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Player Databases

· 7 min read

Authentication types#

Prior to version 1.10 MapTool only supported a single method of authentication which is role based authentication. Each Role (GM and Player) has a password and any client that connects and authenticates with either of these passwords gets that role. There is no restriction player names other than everyone has to have a unique name.

In MapTool 1.10 there are three authentication methods.

  • Role based
  • Player specific passwords
  • Public Key

Using Player Specific Authentication#

For player specific passwords and public keys authentication a password file must be used as these require that the name of the players are fixed so that they can be matched to the specific password or public key. When starting the server you can specify that a password file is used. Start Server Dialog

This will load the password file or create a new one if it doesn't exist.

Clients Connecting With Public Keys#

So that the user does not have to type in a password that will not be used they can check "connect using public Key" from the connect to server dialog.

Connect To Sever Dialog

They do not have to check this box as if the server requests the client attempts to authenticates via public key the client will do so even if the user has specified a password. If this value is checked the only way the client can authenticate is via public key so any password in the password text field will be ignored.

Adding, Editing, or Removing Players#

The menu option to edit player passwords is under the file menu. Player Database Menu Option

This opens the player database dialog which can be used to add, edit, and remove players. This dialog shows the following information

Player Database#

Edit Player Dialog

  • Player name
  • Role, Player or GM
  • Authentication Type, Password or Public Key
  • Is the player Blocked Blocked players will not be able to log in. When they try to connect they will get a message with a reason that they are blocked.

New, Added, or Modifications to players take effect immediately but the changes will not be written to the password file until this dialog is closed (either with Ok button or dialog close button). This is so that the file will not be continually overwritten many times when making several changes at once.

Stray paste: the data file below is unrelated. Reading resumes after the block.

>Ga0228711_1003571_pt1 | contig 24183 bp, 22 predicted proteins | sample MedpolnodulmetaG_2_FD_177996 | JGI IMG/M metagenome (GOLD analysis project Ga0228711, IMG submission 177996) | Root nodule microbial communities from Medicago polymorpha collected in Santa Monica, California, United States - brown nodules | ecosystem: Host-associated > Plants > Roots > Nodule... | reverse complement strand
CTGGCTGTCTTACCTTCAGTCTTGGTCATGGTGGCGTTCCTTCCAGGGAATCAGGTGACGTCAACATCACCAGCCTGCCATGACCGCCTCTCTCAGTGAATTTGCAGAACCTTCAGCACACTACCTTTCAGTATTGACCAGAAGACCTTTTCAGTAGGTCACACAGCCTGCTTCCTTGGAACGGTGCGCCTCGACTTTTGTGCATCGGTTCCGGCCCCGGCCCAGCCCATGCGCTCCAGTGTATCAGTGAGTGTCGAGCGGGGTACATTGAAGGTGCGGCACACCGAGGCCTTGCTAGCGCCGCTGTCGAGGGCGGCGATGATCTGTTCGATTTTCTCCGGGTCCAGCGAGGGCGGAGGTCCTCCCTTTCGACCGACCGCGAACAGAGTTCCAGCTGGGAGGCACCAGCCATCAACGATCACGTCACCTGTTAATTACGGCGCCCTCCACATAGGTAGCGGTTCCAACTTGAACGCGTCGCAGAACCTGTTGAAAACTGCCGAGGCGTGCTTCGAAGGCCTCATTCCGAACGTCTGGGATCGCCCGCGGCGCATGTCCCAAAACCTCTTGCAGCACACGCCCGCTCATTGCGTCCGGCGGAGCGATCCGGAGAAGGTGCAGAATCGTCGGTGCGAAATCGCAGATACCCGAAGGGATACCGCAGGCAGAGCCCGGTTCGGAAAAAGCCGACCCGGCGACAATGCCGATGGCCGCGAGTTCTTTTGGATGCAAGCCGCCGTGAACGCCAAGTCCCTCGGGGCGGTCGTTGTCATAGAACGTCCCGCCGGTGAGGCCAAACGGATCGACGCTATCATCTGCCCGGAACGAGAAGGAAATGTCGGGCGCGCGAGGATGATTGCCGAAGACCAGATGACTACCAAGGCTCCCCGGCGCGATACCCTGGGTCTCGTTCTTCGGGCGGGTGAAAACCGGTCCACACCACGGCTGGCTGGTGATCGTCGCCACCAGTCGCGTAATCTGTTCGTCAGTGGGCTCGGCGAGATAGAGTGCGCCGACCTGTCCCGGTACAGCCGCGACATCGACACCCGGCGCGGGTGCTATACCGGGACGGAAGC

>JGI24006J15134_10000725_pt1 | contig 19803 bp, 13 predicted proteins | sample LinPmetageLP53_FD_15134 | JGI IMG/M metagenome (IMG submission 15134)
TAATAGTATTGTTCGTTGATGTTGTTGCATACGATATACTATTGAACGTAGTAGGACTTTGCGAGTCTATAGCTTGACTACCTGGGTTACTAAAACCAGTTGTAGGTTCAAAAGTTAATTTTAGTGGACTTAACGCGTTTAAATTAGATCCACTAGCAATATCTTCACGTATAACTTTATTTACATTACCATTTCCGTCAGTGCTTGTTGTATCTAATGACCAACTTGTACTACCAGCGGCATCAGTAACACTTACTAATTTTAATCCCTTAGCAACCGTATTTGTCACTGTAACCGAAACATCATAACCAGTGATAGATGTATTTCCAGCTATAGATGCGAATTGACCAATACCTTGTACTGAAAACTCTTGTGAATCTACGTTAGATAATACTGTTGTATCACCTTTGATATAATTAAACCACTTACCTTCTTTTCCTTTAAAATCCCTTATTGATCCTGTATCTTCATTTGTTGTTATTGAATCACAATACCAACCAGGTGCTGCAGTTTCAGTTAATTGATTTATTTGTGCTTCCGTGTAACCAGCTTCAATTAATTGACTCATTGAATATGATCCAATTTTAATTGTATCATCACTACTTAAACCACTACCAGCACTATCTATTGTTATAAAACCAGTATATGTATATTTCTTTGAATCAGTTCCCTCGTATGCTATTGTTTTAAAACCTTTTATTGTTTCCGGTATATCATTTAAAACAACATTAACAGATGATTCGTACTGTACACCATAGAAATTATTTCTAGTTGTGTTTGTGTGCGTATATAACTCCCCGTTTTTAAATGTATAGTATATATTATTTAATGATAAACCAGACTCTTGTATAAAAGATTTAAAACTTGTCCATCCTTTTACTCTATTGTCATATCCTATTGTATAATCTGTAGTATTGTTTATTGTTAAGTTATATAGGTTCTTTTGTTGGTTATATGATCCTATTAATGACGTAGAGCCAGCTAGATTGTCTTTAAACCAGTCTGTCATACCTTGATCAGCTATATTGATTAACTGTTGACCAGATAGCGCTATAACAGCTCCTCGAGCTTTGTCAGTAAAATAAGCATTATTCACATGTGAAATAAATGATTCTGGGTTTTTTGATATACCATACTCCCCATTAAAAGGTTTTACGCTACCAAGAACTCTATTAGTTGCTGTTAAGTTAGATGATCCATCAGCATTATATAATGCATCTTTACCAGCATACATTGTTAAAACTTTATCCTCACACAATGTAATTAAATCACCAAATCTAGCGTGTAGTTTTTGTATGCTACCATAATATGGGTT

Adding or Editing Player#

Clicking on the Edit or Add button will open a dialog where you can provide the player details. Edit Player Dialog This dialog is used to provide the information required for the player database entry.

  • Player Name (only editable for Add)
  • Role, Player or GM
  • If the player has been blocked from logging in, and if so the reason why
  • Authentication Type, password or public key
  • Player Password (only if authentication type is password)
  • Public Key (only if authentication type is public key)

The password is hashed which is a one way operation, so you will not be able to see a players password so if you and the player forget it you will have to change it to a new one.

Its recommended that if you want to use player specific authentication you use public keys as that way neither you or the player will need to remember the password. You can add more than one public key in the public key text field so you can easily support players who have multiple computers.

If you still prefer to use a password over a public key it is strongly recommended you use the Generate New Password button so that no one is sharing passwords they may be using elsewhere.


Setting a plyer to blocked will not kick the player, it will only stop them from attempting to connect to the server. You will need to kick the player if you also want to remove them immediately. At this time kicking a blocked player will not send them the reason that they are blocked/kicked but will do so in a future version.

Obtaining The Players Public Key#

There is a new Authentication tab on the preferences dialog which contains the public key for your client. If you have multiple machines each will have its a different public key, its also possible if you have multiple versions installed with different data directories then these may also have different public keys.

Players Public Key